When Sysadmins Ruled the World, Cory Doctorow (2006): Quite a famous, well-loved and well anthologised story. I have to confess I'm not a fan (though I have yet to be convinced by Doctorow). It's set in an unspecified apocalypse and the world is saved effectively by some sysadmins. The premise is quite nice and he does get some of the dialogue down well. I'm just not convinced by Doctorow's prose, generally speaking. Also, it's a bit to techno-utopian for my liking (to stress, I'm no Luddite and I don't fear change, I just find that too much of this stuff is informed by a belief that tech *will* make everything better). Life is pain and suffering and all that (but perhaps I'm just too cynical? YMMV and alla that).
The Clockwork Atom Bomb, Dominic Green (2005): I liked this - there have been wars, but the threat to the world from some foolishly used nuclear devices is orders of magnitude greater. Features the short-term needs of people outweighing the dangers posed by the solutions! Great stuff.
The End of the World, Sushima Joshi (2002): Good take on the idea of the boy who cried wolf.
The Last Sunset, Geoffrey A. Landis (1996): Very short. What would YOU do if you knew the world were about to end? Good again.
A Pail of Air, Fritz Leiber (1951): This was quite interesting - a family survives on a frozen earth where even the air has frozen (into layers - different freezing points) by collecting and defrosting frozen pails of air in their sealed room.
World Without End, F. Gwynplaine MacIntyre (2010 - original to this anthology): I liked this - humourous story about a woman who is cursed with eternal life through nano-tech and subsequently survives an apocalypse and finds herself lonely and unable to die. Great stuff!
The Flood, Linda Nagata (1998): Quite an unusual deluge story. Mysticism and madness, I think? Enjoyable.
Fermi and Frost, Frederick Pohl (1985): A nuclear apocalypse. Simultaneously grim and hopeful. Good stuff.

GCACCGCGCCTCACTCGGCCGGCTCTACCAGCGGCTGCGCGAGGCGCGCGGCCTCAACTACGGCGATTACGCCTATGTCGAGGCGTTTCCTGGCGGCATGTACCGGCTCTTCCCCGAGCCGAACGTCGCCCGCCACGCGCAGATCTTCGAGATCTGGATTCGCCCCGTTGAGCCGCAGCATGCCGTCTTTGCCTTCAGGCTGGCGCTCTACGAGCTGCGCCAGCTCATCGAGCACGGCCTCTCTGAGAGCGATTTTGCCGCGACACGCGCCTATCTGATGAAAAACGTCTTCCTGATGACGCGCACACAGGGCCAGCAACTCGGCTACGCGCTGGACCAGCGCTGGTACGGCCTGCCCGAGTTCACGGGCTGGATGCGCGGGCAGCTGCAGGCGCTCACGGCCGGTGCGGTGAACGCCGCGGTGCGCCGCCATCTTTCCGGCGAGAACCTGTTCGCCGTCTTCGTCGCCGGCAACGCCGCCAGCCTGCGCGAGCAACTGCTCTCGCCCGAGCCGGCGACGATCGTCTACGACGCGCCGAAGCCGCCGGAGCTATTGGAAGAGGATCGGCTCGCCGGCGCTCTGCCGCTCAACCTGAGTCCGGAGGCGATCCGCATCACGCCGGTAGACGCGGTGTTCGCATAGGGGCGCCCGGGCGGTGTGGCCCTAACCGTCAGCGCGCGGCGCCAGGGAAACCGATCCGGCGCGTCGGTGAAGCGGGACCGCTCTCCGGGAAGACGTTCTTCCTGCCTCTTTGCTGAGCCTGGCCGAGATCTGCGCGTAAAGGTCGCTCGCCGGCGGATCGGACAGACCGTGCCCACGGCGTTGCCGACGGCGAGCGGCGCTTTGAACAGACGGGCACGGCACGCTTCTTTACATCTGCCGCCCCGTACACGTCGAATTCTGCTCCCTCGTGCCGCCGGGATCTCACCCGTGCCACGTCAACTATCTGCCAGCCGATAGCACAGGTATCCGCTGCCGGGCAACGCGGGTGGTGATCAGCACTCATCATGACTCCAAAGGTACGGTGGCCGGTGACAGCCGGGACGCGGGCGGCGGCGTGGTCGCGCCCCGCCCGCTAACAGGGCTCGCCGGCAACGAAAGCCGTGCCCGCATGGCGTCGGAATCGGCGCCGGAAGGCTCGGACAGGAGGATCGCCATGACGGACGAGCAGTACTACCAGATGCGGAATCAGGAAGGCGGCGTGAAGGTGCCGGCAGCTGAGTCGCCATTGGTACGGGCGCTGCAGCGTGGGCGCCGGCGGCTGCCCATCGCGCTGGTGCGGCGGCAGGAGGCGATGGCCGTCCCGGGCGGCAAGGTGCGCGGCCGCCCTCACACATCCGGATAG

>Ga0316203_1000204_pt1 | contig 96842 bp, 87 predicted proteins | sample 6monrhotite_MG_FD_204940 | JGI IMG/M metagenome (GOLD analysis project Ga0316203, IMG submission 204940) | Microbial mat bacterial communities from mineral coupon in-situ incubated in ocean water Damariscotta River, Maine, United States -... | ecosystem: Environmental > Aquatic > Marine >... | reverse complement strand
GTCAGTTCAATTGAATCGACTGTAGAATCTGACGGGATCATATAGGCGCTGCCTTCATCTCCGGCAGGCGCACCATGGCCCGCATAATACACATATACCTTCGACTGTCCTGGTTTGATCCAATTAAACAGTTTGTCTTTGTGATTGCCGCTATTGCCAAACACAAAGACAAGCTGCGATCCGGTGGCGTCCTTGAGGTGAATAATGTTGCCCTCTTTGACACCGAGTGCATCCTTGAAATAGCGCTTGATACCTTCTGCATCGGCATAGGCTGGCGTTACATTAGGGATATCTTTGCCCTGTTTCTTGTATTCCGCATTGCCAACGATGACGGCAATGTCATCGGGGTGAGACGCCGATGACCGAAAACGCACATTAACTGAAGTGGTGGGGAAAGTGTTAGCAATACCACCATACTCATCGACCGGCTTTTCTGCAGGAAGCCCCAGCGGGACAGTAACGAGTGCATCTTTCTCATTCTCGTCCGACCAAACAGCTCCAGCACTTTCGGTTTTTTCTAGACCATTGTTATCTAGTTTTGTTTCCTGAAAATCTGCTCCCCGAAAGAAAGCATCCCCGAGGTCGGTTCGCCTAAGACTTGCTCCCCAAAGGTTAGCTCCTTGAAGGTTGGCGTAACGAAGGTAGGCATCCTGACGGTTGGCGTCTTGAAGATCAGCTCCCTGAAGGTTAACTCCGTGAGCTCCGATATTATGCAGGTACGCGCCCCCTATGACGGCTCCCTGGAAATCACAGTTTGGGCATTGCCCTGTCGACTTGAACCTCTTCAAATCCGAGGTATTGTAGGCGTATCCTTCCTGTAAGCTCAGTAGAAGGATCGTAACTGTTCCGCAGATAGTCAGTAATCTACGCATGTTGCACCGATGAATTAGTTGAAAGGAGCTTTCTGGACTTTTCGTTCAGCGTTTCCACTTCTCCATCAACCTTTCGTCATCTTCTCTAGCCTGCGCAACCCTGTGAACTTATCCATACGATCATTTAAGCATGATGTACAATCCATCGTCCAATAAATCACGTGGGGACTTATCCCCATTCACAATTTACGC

Pallbearer, Robert Reed (2010 - original to this anthology): Excellent story where a botched immunisation programme had condemned most of the world to death. Those that survived were poor, or they were on the religious right. The post-apocalyptic world is dominated by them (not that there are a lot of people). Thoughtful and intelligent.
Sleepover, Alastair Reynolds (2010 - original to this anthology): One of the more out there stories. Centres around Gaunt, a man who'd put himself to sleep in his 60s because he wanted to be awoken when immortality had been cracked. Awakened to find most of humanity asleep and really not much in the way of technological advance. Finds out that they are fighting in a huge war... Enjoyable.
When We Went to See the End of the World, Robert Silverberg (1972): An amusing tale of one-upmanship where a load of friends compare their experiences in their trips to the end of the world.
The Man Who Walked Home, Alice Sheldon [better known as James Tiptree Jr.] (1972): Really need to read more of Sheldon/Tiptree Jr.'s stuff. As ever this is superb. An accident causes the end of the world as we know it, but is tied up with an experiment, which creates what looks like to many of the survivors a ghost. An excellent story about family, loss and fear tied up with high energy physics. Great.
Bloodletting, Kate Wilhelm (1994): Good tale about the beginning of an epidemic (and how it may be spread).
Terraforming Terra, Jack Williamson (1998): Good stuff - set over many millions of years - an asteroid destroys earth. There had been a successfully completed robotically maintained cloning problem set up on the Moon to observe the Earth and wait until it could be re-seeded with life. Follows the cloned descendants of the people who escaped to the Moon as they wait to try and make the world ready for human habitation again.